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Forest ‘value-add’ buoys NZ Super returns

Kaingaroa Timberlands, NZ Super's largest single asset, helped it achieve a double-digit return in 2016-17. Does that mean the sovereign fund is in an acquisitive mood again?

timber on a truck

Kaingaroa Timberlands, NZ Super’s largest single asset, helped it achieve a double-digit return in 2016-17. Does that mean the sovereign fund is in an acquisitive mood again?

New Zealand’s sovereign wealth fund has finished its fiscal year 2017 up NZ$5 billion ($3.6 billion; €3.1 billion) to achieve one of its best annual performances to date.

Its “active investment” strategies, which include timber and agriculture, added NZ$1.3 billion over the fund’s passive benchmark in the 12 months ending June 30.

A number of factors contributed to NZ Super achieving a 20.7 percent annual return. The key reasons, according to NZ Super chair Catherine Savage, included the fund’s tilting program – implemented by NZ Super’s investment manager, the Guardians of New Zealand Superannuation Fund – which adjusts the fund’s exposure to different asset classes, as well as the fund’s significant investment in North Island forestry business Kaingaroa Timberlands.

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NZ Super had already cited the Kaingaroa forest as “the most notable value-add” investment in its latest annual report, which covers 2015-16.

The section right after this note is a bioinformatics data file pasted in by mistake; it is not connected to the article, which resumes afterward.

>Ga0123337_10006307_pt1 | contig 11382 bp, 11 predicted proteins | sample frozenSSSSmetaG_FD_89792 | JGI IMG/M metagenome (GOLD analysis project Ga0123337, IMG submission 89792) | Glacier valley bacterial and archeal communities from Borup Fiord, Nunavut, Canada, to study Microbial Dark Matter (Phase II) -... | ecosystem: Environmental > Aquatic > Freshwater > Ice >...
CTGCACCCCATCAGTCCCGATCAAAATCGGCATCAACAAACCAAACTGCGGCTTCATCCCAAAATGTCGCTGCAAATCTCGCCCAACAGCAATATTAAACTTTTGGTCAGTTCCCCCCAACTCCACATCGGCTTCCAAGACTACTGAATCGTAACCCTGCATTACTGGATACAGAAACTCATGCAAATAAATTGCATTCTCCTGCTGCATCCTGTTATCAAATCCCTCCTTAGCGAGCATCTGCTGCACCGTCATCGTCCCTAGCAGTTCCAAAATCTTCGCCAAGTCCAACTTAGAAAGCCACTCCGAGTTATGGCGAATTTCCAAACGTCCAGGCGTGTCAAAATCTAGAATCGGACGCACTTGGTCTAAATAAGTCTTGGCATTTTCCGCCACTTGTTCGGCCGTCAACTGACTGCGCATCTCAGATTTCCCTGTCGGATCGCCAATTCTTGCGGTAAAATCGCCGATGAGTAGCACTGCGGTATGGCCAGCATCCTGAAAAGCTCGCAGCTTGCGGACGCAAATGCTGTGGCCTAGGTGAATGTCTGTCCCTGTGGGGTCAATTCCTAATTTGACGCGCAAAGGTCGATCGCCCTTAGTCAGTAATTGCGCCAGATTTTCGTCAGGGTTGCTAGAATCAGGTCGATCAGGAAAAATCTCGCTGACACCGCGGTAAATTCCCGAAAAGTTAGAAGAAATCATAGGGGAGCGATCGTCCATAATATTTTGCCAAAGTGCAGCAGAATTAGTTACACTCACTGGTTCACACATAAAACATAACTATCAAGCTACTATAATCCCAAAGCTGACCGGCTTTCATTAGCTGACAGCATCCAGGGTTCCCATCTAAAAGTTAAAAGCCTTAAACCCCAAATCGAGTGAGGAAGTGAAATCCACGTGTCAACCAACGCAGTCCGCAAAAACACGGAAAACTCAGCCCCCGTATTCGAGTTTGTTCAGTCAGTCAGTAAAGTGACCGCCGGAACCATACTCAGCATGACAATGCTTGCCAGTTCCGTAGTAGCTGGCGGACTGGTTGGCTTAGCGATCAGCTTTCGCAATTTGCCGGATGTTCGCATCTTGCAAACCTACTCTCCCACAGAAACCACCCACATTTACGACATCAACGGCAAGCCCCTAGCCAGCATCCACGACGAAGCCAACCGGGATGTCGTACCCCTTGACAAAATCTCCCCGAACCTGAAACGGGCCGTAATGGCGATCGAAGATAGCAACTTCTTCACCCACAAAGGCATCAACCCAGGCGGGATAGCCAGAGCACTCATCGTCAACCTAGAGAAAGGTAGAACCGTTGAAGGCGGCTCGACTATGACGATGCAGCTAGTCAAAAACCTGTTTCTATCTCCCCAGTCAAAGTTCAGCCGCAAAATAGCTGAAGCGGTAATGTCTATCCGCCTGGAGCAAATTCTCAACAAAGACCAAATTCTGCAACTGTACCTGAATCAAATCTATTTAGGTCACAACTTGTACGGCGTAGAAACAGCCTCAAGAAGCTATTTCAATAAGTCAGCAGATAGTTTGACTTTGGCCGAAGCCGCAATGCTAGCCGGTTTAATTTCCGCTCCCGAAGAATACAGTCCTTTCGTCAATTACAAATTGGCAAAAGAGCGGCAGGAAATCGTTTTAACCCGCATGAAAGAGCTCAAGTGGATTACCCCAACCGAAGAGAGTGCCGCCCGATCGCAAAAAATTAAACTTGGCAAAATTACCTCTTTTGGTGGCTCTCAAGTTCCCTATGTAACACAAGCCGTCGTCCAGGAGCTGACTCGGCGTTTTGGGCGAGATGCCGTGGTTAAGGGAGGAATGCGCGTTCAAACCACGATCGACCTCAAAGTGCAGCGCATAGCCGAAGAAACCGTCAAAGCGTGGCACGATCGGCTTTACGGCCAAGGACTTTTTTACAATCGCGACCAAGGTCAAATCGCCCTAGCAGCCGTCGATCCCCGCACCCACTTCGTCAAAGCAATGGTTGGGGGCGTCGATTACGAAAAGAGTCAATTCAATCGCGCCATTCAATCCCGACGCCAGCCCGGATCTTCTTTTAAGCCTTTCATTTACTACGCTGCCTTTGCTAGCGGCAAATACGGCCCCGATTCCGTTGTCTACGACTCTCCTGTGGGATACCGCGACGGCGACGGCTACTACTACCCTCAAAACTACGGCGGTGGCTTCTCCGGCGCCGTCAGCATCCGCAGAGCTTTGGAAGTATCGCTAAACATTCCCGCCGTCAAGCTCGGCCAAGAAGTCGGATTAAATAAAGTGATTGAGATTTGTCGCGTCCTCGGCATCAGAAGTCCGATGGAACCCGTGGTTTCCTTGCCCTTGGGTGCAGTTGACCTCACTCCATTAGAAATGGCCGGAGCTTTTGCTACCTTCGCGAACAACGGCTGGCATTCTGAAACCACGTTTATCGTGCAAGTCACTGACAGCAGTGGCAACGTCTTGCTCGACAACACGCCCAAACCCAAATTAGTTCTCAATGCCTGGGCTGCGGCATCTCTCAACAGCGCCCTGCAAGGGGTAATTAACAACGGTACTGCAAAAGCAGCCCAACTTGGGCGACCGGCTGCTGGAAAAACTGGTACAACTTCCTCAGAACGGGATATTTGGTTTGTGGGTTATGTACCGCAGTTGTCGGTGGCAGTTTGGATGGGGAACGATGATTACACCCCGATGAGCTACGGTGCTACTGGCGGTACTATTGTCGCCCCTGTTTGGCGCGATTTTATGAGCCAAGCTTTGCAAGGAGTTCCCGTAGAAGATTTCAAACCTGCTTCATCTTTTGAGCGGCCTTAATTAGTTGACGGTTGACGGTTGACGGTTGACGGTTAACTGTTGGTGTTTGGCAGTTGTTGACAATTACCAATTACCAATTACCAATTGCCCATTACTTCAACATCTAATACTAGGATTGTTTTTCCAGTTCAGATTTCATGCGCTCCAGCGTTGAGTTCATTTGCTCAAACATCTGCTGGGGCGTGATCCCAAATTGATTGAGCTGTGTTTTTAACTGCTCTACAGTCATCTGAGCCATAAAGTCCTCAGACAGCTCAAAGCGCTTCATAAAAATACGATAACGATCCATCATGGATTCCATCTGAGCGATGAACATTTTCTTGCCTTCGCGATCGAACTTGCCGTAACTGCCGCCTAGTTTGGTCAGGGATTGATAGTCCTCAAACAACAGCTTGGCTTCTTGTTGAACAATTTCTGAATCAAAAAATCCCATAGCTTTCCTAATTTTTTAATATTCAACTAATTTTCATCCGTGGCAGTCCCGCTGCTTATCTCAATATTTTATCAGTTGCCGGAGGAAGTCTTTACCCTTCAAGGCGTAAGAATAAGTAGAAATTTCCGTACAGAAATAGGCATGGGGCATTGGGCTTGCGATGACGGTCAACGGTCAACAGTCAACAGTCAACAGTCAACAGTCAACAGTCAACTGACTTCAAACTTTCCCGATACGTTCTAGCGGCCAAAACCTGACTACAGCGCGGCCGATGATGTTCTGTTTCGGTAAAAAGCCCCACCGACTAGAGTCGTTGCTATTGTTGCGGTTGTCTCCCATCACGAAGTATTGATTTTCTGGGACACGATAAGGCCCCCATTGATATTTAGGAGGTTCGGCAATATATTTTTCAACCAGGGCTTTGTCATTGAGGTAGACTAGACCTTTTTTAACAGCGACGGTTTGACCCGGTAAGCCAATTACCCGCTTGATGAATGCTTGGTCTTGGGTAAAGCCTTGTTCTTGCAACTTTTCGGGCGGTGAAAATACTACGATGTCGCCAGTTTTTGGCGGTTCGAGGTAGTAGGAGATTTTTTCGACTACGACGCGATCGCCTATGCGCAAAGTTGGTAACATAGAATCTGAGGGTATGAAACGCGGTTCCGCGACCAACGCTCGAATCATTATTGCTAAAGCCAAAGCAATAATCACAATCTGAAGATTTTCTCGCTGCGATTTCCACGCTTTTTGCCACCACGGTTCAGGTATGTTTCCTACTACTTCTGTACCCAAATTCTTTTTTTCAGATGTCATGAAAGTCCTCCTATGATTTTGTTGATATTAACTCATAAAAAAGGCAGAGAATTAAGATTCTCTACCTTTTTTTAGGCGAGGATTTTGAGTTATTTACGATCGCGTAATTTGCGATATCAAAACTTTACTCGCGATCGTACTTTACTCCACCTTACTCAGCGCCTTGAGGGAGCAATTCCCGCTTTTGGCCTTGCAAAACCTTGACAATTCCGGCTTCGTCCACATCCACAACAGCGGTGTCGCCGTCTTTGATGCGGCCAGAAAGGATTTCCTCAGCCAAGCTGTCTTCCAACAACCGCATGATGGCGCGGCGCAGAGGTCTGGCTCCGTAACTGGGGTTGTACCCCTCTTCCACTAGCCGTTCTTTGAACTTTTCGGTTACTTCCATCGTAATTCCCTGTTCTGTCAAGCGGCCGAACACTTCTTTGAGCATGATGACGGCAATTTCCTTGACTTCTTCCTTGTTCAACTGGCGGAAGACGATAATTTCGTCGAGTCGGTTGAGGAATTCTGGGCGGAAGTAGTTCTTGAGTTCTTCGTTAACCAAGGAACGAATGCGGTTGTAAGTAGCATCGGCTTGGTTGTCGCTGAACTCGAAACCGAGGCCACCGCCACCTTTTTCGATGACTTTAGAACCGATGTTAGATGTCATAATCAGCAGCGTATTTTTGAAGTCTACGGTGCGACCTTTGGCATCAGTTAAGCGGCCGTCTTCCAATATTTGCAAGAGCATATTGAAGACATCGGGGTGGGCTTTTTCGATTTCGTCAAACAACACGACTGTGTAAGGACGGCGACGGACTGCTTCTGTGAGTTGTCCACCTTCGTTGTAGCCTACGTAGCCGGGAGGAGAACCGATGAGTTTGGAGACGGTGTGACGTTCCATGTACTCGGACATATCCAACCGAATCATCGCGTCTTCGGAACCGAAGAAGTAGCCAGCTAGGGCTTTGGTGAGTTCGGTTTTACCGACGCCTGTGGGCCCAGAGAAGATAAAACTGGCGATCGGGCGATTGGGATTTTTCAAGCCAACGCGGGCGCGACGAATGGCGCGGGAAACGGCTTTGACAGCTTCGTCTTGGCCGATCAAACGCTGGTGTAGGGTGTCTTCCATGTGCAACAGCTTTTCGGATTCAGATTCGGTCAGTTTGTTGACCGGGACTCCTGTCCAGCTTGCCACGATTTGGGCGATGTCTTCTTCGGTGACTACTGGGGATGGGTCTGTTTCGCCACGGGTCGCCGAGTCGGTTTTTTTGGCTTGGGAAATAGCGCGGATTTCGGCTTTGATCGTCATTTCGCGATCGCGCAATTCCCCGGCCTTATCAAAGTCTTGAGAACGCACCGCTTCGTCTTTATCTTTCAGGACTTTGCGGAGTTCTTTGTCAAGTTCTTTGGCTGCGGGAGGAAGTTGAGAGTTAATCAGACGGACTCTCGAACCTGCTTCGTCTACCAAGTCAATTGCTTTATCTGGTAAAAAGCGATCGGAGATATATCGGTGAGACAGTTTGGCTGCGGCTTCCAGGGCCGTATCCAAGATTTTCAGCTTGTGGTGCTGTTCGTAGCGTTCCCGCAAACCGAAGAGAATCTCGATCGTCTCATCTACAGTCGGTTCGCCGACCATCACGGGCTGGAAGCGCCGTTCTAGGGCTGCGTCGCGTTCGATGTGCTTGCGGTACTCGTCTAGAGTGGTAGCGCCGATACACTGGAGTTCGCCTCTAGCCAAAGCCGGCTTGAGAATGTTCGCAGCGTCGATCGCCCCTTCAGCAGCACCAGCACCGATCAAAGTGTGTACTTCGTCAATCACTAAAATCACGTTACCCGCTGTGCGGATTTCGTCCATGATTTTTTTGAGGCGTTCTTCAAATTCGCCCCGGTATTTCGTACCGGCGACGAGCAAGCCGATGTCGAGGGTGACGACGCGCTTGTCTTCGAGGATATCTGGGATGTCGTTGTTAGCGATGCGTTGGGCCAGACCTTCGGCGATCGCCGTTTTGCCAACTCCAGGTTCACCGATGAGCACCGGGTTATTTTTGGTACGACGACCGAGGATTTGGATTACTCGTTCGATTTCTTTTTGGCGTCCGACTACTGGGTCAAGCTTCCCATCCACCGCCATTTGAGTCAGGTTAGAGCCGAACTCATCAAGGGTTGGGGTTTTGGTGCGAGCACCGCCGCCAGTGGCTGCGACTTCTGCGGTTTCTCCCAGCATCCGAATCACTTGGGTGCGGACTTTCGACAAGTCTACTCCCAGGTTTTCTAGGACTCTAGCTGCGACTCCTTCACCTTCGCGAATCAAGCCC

The fund initially invested in the asset in 2006, acquiring a minority stake from the Harvard Management Company, Harvard University’s endowment, for approximately NZ$300 million. Since then, NZ Super has increased its stake to 42 percent. It owns the business alongside Canadian pension PSP Investments, which owns 56 percent.

Located in the central area of New Zealand’s North Island, Kaingaroa covers about 170,000 hectares of land. It is NZ Super’s largest single investment. The bulk of its timber is made up of Radiata Pine, with a small quantity of Douglas Fir.

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Timber represents 5.7 percent of NZ Super’s overall portfolio, which stood at NZ$35 billion as of June 30.

In addition to the direct investment in Kaingaroa, NZ Super has timber exposures managed by Global Forest Partners and Hancock Timber Resources Group in New Zealand, Australia, Latin America, the US and Asia, a spokeswoman for the fund told Agri Investor.

Asked whether the fund was planning to expand its timber portfolio in the near future, Neil Woods, NZ Super’s portfolio manager for timber and agriculture, told Agri Investor earlier this year that: “We’re happy with what we’ve got and there’s a lot of money chasing timber around, particularly in Australasia from US pension funds and managers. So, we don’t see a lot of buying opportunities at the moment.”

That position remains unchanged, according to NZ Super’s spokeswoman.